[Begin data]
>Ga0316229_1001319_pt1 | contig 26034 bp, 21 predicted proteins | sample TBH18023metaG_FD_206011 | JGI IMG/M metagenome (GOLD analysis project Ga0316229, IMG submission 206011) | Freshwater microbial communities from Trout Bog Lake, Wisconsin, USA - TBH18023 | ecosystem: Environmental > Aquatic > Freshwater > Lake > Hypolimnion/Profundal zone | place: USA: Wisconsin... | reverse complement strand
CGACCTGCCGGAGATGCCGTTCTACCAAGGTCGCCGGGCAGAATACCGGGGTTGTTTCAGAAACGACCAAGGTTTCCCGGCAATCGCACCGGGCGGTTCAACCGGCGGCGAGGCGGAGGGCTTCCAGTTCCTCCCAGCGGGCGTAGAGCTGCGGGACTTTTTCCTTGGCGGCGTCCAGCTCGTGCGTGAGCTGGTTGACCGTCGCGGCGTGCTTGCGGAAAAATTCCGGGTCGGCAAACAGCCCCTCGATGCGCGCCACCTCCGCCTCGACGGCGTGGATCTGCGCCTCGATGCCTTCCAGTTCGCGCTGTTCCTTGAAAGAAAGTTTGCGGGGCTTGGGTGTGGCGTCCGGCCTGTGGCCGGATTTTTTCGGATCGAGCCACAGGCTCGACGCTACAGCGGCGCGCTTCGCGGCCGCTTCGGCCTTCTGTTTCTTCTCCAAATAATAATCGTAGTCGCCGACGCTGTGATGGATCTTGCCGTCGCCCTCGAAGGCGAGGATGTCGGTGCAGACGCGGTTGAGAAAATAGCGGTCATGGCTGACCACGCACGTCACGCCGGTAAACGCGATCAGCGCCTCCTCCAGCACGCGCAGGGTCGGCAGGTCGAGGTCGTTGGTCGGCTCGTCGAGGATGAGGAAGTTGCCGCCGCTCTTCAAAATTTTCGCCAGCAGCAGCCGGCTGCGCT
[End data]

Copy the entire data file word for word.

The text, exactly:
>Ga0316229_1001319_pt1 | contig 26034 bp, 21 predicted proteins | sample TBH18023metaG_FD_206011 | JGI IMG/M metagenome (GOLD analysis project Ga0316229, IMG submission 206011) | Freshwater microbial communities from Trout Bog Lake, Wisconsin, USA - TBH18023 | ecosystem: Environmental > Aquatic > Freshwater > Lake > Hypolimnion/Profundal zone | place: USA: Wisconsin... | reverse complement strand
CGACCTGCCGGAGATGCCGTTCTACCAAGGTCGCCGGGCAGAATACCGGGGTTGTTTCAGAAACGACCAAGGTTTCCCGGCAATCGCACCGGGCGGTTCAACCGGCGGCGAGGCGGAGGGCTTCCAGTTCCTCCCAGCGGGCGTAGAGCTGCGGGACTTTTTCCTTGGCGGCGTCCAGCTCGTGCGTGAGCTGGTTGACCGTCGCGGCGTGCTTGCGGAAAAATTCCGGGTCGGCAAACAGCCCCTCGATGCGCGCCACCTCCGCCTCGACGGCGTGGATCTGCGCCTCGATGCCTTCCAGTTCGCGCTGTTCCTTGAAAGAAAGTTTGCGGGGCTTGGGTGTGGCGTCCGGCCTGTGGCCGGATTTTTTCGGATCGAGCCACAGGCTCGACGCTACAGCGGCGCGCTTCGCGGCCGCTTCGGCCTTCTGTTTCTTCTCCAAATAATAATCGTAGTCGCCGACGCTGTGATGGATCTTGCCGTCGCCCTCGAAGGCGAGGATGTCGGTGCAGACGCGGTTGAGAAAATAGCGGTCATGGCTGACCACGCACGTCACGCCGGTAAACGCGATCAGCGCCTCCTCCAGCACGCGCAGGGTCGGCAGGTCGAGGTCGTTGGTCGGCTCGTCGAGGATGAGGAAGTTGCCGCCGCTCTTCAAAATTTTCGCCAGCAGCAGCCGGCTGCGCT